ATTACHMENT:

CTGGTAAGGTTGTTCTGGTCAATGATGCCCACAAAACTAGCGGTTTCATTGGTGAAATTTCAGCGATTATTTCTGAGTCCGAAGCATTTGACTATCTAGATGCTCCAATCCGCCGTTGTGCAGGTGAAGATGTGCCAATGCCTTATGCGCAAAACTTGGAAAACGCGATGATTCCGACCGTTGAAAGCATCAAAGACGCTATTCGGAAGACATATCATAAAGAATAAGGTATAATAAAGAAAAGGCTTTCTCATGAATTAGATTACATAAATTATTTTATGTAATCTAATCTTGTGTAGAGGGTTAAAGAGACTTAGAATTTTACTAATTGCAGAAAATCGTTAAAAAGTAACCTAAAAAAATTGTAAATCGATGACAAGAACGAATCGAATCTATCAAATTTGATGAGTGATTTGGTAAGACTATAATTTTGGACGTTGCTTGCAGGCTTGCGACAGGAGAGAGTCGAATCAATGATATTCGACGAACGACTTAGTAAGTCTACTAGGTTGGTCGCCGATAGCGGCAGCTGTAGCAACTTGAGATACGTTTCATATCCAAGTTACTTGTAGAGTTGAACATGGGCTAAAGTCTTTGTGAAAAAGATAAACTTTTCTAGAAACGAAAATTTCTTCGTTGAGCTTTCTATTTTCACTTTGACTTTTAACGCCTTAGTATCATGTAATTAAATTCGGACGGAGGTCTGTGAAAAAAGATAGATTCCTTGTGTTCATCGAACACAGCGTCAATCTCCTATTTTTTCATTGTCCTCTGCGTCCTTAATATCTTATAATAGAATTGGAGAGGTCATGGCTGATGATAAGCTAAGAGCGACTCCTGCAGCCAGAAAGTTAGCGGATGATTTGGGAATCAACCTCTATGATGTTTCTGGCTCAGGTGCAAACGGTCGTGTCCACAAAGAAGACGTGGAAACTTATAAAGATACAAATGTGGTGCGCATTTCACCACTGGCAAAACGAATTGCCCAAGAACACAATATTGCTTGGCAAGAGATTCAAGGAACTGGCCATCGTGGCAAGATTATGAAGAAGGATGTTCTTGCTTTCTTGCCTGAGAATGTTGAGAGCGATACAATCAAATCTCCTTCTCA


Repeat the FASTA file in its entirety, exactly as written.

CTGGTAAGGTTGTTCTGGTCAATGATGCCCACAAAACTAGCGGTTTCATTGGTGAAATTTCAGCGATTATTTCTGAGTCCGAAGCATTTGACTATCTAGATGCTCCAATCCGCCGTTGTGCAGGTGAAGATGTGCCAATGCCTTATGCGCAAAACTTGGAAAACGCGATGATTCCGACCGTTGAAAGCATCAAAGACGCTATTCGGAAGACATATCATAAAGAATAAGGTATAATAAAGAAAAGGCTTTCTCATGAATTAGATTACATAAATTATTTTATGTAATCTAATCTTGTGTAGAGGGTTAAAGAGACTTAGAATTTTACTAATTGCAGAAAATCGTTAAAAAGTAACCTAAAAAAATTGTAAATCGATGACAAGAACGAATCGAATCTATCAAATTTGATGAGTGATTTGGTAAGACTATAATTTTGGACGTTGCTTGCAGGCTTGCGACAGGAGAGAGTCGAATCAATGATATTCGACGAACGACTTAGTAAGTCTACTAGGTTGGTCGCCGATAGCGGCAGCTGTAGCAACTTGAGATACGTTTCATATCCAAGTTACTTGTAGAGTTGAACATGGGCTAAAGTCTTTGTGAAAAAGATAAACTTTTCTAGAAACGAAAATTTCTTCGTTGAGCTTTCTATTTTCACTTTGACTTTTAACGCCTTAGTATCATGTAATTAAATTCGGACGGAGGTCTGTGAAAAAAGATAGATTCCTTGTGTTCATCGAACACAGCGTCAATCTCCTATTTTTTCATTGTCCTCTGCGTCCTTAATATCTTATAATAGAATTGGAGAGGTCATGGCTGATGATAAGCTAAGAGCGACTCCTGCAGCCAGAAAGTTAGCGGATGATTTGGGAATCAACCTCTATGATGTTTCTGGCTCAGGTGCAAACGGTCGTGTCCACAAAGAAGACGTGGAAACTTATAAAGATACAAATGTGGTGCGCATTTCACCACTGGCAAAACGAATTGCCCAAGAACACAATATTGCTTGGCAAGAGATTCAAGGAACTGGCCATCGTGGCAAGATTATGAAGAAGGATGTTCTTGCTTTCTTGCCTGAGAATGTTGAGAGCGATACAATCAAATCTCCTTCTCA